As Hurricane Ike bore down on the Houston area on Friday morning, the National Weather Service issued a stern warning to people living in small houses on Galveston Island that they faced "certain death" from flooding if they remained in their homes.

©Carlos Barria/Reuters
A resident took pictures next to the ocean as Hurricane Ike approached the coast of Galveston, Tex., on Friday.

Forecasters said the wall of water being pushed onshore by the mammoth storm could cause floods of 15 to 22 feet above sea level, enough to cover many houses on the island, where a hurricane killed more than 8,000 people in 1900.

"Persons not heeding evacuation orders in single-family one- or two-story homes will face certain death," the National Weather Service said in a local bulletin. "Many residences of average construction directly on the coast will be destroyed."

The dire warning came as residents of Houston and Galveston rushed to board up their houses and move inland and Hurricane Ike moved closer to the two cities. By Friday morning, the unusually wide storm was more than 500 miles across and was rated Category 2, with 105 mile per hour winds at its center, churning across the Gulf of Mexico about 230 miles southeast of Galveston, according to The National Hurricane Center.

A mandatory evacuation was ordered for Galveston, and hurricane warnings were issued for a 400-mile stretch of coastline that stretched from south of Corpus Christi to Morgan City, La.

Thousands fled the island earlier in the day in private cars or on government-chartered buses, but a few diehards insisted they would stay in their homes. One was Denise Scurry, a 46-year-old pool hall employee who was sitting on a milk crate Thursday afternoon in downtown Galveston near her two-story home, reading "Thugs and the Women Who Love Them" and sipping brandy.

"It ain't going to be nothing but wind and rain," she said. "Everybody's all excited about nothing."

Larry Drosnes, who lives a half-mile from the beach, drove his black Ford Ranger to an elevated parking garage for safekeeping, and then returned to his house.

"The people that left are prudent, and those that are staying are reckless," said Mr. Drosnes, 61, who has ridden out nearly every storm that has hit the island since 1948. "It's pretty obvious which category I am in."

The authorities ordered hundreds of thousands of people to evacuate low-lying areas from the Louisiana border to Corpus Christi. Traffic built up on highways leading from the coast; some gas stations ran out of fuel.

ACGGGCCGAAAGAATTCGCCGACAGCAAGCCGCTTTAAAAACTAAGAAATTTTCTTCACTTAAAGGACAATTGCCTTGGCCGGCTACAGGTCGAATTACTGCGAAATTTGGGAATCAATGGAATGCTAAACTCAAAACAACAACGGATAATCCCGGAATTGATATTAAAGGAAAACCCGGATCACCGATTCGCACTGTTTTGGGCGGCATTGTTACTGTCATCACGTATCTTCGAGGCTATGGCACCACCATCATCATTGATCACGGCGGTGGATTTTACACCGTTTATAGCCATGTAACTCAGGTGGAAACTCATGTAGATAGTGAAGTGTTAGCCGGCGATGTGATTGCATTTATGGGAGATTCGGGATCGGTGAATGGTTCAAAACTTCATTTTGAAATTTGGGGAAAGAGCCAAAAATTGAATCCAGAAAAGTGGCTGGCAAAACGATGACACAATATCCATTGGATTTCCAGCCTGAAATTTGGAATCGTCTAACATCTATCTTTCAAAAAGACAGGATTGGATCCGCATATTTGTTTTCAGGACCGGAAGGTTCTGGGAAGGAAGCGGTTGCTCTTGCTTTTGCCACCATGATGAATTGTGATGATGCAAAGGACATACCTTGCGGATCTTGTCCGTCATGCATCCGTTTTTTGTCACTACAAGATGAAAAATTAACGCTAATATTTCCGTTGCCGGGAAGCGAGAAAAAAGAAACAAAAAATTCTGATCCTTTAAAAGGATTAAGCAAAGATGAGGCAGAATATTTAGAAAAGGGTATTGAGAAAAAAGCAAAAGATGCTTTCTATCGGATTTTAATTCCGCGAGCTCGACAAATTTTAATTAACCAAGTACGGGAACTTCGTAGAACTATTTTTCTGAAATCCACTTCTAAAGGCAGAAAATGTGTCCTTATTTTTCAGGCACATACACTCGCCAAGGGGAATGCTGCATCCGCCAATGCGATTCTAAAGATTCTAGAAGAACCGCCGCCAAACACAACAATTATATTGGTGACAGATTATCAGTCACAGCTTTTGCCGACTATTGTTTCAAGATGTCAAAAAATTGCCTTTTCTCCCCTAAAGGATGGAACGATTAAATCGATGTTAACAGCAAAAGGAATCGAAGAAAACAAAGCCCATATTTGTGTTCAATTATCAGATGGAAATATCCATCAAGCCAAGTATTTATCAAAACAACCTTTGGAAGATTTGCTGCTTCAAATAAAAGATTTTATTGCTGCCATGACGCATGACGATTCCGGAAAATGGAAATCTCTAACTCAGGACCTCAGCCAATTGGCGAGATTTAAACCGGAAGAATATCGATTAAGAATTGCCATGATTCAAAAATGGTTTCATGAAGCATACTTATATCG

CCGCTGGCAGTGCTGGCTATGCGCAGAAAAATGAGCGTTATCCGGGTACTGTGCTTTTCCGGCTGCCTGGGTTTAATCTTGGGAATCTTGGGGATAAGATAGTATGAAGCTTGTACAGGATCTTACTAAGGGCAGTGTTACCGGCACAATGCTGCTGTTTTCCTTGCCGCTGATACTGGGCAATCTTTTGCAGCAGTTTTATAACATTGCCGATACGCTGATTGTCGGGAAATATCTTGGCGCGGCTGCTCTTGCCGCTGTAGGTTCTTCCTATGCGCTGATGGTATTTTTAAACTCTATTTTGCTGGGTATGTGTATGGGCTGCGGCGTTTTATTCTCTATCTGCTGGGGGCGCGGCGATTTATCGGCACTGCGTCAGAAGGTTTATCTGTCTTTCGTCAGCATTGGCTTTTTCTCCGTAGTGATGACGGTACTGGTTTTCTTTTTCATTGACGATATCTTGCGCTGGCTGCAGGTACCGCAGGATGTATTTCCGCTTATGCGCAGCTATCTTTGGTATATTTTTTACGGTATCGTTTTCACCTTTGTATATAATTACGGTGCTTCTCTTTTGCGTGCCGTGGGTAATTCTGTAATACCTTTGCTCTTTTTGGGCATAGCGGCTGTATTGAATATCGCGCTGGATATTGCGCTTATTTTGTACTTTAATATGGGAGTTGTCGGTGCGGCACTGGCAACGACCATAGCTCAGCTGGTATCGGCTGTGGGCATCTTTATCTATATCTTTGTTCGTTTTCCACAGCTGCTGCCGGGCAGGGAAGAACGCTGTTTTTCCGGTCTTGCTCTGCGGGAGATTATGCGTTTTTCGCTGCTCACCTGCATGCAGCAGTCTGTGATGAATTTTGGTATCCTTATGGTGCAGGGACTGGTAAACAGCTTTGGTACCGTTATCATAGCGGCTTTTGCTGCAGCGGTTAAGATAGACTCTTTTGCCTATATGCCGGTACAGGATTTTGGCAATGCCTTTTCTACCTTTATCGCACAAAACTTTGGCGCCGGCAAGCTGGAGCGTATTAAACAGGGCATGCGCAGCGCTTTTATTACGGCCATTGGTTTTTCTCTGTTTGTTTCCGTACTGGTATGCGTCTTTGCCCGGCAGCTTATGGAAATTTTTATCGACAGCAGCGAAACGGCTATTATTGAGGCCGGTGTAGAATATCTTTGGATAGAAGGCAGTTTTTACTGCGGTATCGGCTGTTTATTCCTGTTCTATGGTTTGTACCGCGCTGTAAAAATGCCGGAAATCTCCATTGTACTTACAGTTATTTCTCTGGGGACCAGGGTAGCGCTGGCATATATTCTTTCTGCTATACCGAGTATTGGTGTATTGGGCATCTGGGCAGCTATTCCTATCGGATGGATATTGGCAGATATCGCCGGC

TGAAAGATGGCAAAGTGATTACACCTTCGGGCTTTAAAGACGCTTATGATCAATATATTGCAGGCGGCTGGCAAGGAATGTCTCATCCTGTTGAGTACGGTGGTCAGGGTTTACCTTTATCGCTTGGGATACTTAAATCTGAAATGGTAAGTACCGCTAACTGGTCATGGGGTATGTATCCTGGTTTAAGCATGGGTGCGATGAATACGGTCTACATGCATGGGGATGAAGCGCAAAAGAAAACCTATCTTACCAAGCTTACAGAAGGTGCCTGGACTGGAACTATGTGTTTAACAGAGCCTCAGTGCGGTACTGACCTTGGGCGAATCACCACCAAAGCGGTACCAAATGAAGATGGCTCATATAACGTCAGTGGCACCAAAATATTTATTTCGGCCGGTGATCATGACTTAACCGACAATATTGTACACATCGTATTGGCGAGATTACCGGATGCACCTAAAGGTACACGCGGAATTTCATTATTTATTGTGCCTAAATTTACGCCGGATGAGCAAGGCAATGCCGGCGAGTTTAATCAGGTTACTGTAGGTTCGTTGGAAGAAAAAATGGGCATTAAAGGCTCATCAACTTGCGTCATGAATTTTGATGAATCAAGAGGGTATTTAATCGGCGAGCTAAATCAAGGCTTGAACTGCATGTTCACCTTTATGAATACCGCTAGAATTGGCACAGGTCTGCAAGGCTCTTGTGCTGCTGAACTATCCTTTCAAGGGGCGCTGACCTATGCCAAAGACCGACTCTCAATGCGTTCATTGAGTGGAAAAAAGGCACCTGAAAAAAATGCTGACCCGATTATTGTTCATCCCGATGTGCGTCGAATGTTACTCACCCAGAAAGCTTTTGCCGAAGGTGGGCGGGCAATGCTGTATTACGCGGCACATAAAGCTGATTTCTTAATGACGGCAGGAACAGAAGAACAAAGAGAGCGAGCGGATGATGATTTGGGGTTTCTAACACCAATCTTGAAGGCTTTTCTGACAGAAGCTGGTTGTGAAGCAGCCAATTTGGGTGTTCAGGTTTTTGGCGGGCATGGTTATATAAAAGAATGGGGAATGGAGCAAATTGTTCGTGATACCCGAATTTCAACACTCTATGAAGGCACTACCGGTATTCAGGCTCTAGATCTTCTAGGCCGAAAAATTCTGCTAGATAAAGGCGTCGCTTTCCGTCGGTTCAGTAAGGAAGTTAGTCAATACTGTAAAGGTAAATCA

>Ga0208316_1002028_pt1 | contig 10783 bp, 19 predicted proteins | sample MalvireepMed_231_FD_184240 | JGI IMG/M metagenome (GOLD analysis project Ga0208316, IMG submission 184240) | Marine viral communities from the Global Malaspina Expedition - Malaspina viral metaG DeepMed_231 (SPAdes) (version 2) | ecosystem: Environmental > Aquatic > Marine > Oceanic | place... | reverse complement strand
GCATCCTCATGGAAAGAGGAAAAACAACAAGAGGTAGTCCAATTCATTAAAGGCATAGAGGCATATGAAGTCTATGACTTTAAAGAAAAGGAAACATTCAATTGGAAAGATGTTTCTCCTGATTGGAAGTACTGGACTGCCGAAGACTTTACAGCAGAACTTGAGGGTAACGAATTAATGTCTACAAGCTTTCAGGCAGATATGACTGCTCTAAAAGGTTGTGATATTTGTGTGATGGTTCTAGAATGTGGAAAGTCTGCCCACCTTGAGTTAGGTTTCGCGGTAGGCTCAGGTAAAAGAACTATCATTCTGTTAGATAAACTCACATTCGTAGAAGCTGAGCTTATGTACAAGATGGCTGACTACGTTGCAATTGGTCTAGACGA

Forecasters predicted that Hurricane Ike would make landfall late Friday or before dawn on Saturday between the central Texas coast and southwestern Louisiana, with Galveston at the center of that track.

"I cannot overemphasize the danger that is facing us," Gov. Rick Perry of Texas said at a news conference in Austin.

In the storm's path lies one of the nation's largest concentration of oil refineries, the Johnson Space Center, the resorts on Galveston Island and Houston's downtown of skyscrapers. More than four million people live in Houston and its suburbs.

The federal government moved swiftly to send rescue teams, generators, water and food into Texas and Louisiana, said Michael Chertoff, the secretary of homeland security. Forty teams with helicopters and high-water trucks from the Coast Guard, the National Guard and the Defense Department were positioned to rescue people, Mr. Chertoff said.

Officials from the Federal Emergency Management Agency have taken up positions in local emergency management offices, said the agency's director, R. David Paulison.

Mr. Chertoff acknowledged that some people had become blasé about hurricane warnings, especially after Hurricane Gustav earlier this month turned out to be less damaging than predicted. He urged Texans not to let their guard down.

"This is not a storm to gamble with," Mr. Chertoff said. "It's large. It's powerful."

In Houston, the authorities hoped to avoid the traffic gridlock of three years ago when Hurricane Rita threatened, urging people who did not live in coastal floodplains to remain home.

"We are still saying: Please shelter in place, or to use the Texas expression, hunker down," said Judge Ed Emmett, the chief administrator for Harris County, which includes Houston.

Over 1,000 feet off the Galveston coastline, Amanda Stephens-Collins was the last person remaining at the Flagship Hotel Over The Water, which sits on a peer extending into the Gulf. A night manager, Ms. Stephens-Collins was taking a break on Friday morning after checking that every room in the hotel had been emptied. "There was one guy last night who didn't want to leave, and he asked how exactly I intended to get him gone," she said. Ms. Stephens-Collins said she would call the police, and the man promptly left.

Greg Taveno was also not keen on leaving. Speaking in front of a nine-foot surf board stowed in his truck, Mr. Taveno said he wasn't too worried about the 10 foot waves crashing in.

"If I can't find a way to get out of the water, I'm not getting in," he said, just before a gigantic wave washed over his truck and hit the highway behind him. "I suppose," he said, "that is one way I could get out. Just get tossed."

Reporting was contributed by Thayer Evans, Michael M. Grynbaum, Rachel Mosteller and Ian Urbina.